Meet Callum (Part 2)


We last saw Callum at design stage, with the model and background set being constructed. The next step is stop-motion animation itself - a painstaking process. The animator takes a single frame of film, then makes the smallest changes to the character, or background, before taking another single frame. This process continues for several days - each Creature Discomforts commercial has more than 600 frames of animation. You can see some of this process, and hear Director Steve Harding-Hill, in this short making of clip.

Finally, any rods or other supports for the characters are digitally removed, sound effects are added to the animation (which is shot silently), the original voice is laid onto the film, and the finished film is graded for broadcast.

Callum’s full commercial will be shown exclusively on this website on Wednesday 9th July. But in the meantime, here’s a quick preview.

4 Responses to Meet Callum (Part 2)

  1. From Fred

    I admire this campaign greatly. This is a definate issue of ignorance of the public and raising awareness is the best thing to do, especially if this is entertaining to watch (as it is stop-start motion picture). Can’t wait to see the full commercials. Well done.

  2. From Caroline

    I love the expression on the guide-bug’s face when Callum eats the fly - so cute!!

  3. From Peta

    Fantastic…Ive got a very yound son in a wheel chair and hopefully this will help adults not be so ignorant…i say adults as its the children that ask him why he is in a wheel chair and not talk about him as if he wasnt there. They seem to forget its his legs that dont work and not his brain, he can hear them very clearly… Your animals are a fantastic way to help the fight againt ignorance of this kind… Thankyou.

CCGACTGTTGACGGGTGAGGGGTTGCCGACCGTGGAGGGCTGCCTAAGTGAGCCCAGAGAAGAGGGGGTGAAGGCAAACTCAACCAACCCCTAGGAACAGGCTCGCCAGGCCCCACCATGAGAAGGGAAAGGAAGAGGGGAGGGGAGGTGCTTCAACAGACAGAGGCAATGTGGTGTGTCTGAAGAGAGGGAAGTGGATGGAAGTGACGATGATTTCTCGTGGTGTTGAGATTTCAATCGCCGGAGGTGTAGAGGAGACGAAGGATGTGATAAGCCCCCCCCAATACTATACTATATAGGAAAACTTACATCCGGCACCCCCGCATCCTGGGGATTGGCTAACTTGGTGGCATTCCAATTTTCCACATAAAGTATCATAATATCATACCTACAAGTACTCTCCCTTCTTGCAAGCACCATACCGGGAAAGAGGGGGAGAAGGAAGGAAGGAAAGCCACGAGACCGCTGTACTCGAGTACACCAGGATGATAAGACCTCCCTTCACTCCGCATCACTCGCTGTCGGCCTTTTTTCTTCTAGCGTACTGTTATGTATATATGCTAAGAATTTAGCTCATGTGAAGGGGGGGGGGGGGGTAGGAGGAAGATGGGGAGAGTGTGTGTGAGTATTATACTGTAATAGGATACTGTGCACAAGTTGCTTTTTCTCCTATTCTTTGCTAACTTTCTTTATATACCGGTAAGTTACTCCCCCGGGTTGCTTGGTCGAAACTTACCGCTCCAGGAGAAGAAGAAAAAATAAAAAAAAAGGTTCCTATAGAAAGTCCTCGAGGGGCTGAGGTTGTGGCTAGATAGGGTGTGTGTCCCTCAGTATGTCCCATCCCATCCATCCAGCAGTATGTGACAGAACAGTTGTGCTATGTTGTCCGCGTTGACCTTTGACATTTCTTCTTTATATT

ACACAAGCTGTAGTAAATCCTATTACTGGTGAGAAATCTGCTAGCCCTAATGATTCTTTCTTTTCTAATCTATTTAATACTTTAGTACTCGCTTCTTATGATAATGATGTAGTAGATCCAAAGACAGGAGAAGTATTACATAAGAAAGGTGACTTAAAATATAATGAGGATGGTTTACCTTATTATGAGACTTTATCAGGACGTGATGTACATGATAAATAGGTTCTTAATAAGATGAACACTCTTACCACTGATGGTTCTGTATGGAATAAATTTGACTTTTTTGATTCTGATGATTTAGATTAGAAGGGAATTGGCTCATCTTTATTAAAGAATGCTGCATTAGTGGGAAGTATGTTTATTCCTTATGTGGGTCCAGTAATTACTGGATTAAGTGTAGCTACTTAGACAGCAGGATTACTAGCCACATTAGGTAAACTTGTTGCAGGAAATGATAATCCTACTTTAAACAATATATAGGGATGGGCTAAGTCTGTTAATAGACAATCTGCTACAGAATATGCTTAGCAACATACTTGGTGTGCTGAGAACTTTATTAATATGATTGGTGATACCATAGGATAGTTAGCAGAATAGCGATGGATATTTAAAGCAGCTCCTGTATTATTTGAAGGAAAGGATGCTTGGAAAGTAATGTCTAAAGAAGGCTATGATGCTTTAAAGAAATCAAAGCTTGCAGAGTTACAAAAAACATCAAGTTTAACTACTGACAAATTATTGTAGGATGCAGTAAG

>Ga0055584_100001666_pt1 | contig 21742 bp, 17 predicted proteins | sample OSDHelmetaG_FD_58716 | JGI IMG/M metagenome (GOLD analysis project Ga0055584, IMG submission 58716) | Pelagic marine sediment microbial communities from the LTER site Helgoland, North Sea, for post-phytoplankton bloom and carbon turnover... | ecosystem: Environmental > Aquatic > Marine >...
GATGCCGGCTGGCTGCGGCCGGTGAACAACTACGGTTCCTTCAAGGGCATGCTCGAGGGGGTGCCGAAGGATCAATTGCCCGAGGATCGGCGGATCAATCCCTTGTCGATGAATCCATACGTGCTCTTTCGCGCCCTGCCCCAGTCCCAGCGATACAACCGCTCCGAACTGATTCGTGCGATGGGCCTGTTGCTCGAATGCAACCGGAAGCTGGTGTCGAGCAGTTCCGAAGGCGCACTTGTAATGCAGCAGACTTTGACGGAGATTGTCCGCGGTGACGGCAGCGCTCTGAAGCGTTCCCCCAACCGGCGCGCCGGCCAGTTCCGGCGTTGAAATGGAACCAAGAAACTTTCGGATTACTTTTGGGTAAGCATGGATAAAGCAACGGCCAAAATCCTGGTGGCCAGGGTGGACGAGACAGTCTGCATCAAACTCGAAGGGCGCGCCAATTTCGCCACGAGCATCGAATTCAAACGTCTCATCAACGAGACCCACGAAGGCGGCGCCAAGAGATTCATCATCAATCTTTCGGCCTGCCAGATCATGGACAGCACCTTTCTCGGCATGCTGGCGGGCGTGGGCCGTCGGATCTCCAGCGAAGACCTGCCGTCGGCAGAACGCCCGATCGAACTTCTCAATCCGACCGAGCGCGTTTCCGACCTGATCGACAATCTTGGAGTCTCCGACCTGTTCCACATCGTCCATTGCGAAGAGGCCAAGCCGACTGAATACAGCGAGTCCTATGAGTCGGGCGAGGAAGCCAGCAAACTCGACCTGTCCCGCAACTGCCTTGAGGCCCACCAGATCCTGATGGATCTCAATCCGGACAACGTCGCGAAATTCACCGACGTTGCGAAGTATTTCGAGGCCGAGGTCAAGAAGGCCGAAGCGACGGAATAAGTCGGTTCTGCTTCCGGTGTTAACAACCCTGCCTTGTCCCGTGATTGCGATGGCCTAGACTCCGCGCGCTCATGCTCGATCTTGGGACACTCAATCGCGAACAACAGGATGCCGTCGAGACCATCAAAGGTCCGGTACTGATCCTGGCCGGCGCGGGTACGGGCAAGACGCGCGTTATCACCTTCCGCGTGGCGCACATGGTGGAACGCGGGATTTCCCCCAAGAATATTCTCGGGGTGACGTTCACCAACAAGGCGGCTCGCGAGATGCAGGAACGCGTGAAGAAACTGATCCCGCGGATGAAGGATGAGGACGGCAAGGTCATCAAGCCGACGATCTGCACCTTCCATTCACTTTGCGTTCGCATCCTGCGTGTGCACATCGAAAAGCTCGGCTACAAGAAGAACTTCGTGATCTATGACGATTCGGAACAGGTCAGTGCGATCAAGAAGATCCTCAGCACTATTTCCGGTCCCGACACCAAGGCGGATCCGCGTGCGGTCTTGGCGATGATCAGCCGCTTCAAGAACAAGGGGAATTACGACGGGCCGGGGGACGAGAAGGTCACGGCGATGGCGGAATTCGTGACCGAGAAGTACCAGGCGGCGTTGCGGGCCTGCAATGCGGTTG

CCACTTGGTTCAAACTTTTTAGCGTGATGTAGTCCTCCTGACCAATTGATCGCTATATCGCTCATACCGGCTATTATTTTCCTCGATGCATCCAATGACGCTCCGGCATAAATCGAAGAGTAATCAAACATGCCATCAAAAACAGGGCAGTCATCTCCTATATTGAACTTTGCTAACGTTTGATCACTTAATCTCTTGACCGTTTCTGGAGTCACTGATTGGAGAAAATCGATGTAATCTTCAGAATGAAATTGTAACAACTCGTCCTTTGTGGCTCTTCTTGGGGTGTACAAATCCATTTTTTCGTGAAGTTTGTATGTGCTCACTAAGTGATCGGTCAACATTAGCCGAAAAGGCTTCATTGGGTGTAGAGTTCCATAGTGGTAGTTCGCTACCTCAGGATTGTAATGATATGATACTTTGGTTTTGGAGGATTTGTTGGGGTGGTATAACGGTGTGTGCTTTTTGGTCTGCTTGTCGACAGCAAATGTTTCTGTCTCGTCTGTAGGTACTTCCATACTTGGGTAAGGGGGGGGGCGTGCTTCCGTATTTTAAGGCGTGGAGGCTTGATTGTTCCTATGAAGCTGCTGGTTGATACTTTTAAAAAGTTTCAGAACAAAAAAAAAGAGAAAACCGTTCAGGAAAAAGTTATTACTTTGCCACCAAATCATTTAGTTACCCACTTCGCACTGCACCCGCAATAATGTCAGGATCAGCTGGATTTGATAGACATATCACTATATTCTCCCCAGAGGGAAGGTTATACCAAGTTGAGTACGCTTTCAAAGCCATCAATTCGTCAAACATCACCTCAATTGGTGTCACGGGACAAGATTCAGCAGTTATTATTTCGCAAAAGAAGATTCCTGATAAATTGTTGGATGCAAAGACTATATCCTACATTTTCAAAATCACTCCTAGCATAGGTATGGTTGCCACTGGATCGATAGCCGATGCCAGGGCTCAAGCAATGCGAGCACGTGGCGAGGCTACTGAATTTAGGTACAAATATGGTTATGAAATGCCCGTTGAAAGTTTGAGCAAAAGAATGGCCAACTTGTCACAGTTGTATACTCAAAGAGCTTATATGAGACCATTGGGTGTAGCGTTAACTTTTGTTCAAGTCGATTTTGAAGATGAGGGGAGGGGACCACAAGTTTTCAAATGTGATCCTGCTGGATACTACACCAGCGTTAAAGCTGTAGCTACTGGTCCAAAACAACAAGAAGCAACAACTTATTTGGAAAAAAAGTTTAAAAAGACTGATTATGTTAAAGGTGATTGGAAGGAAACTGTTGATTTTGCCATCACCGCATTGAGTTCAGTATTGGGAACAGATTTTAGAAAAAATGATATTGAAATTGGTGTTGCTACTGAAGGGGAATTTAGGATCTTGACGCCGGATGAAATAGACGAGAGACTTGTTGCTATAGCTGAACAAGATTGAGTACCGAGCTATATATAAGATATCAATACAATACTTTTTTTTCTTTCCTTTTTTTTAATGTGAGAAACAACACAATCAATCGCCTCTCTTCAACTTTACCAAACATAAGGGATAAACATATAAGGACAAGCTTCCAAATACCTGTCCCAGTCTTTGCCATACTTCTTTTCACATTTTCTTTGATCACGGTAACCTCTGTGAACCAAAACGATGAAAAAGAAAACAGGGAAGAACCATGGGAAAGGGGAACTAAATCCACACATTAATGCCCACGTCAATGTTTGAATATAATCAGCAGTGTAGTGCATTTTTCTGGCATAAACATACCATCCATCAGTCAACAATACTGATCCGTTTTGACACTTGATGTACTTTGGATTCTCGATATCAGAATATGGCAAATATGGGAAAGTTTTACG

4. From Sarah

    I agree with all of the comments made.

    People do tend to be really ignorant and assume that a person in a wheelchair can’t hear or speak. We had this problem when my dad first had to start using a wheelchair as it made him very self-conscious of being in the wheelchair and we had to work hard to build up his confidence to actually go out in the wheelchair. I think that using the animals is a great way to show kids that disabled people are nothing to be scared of. Keep up the good fight !!!!!!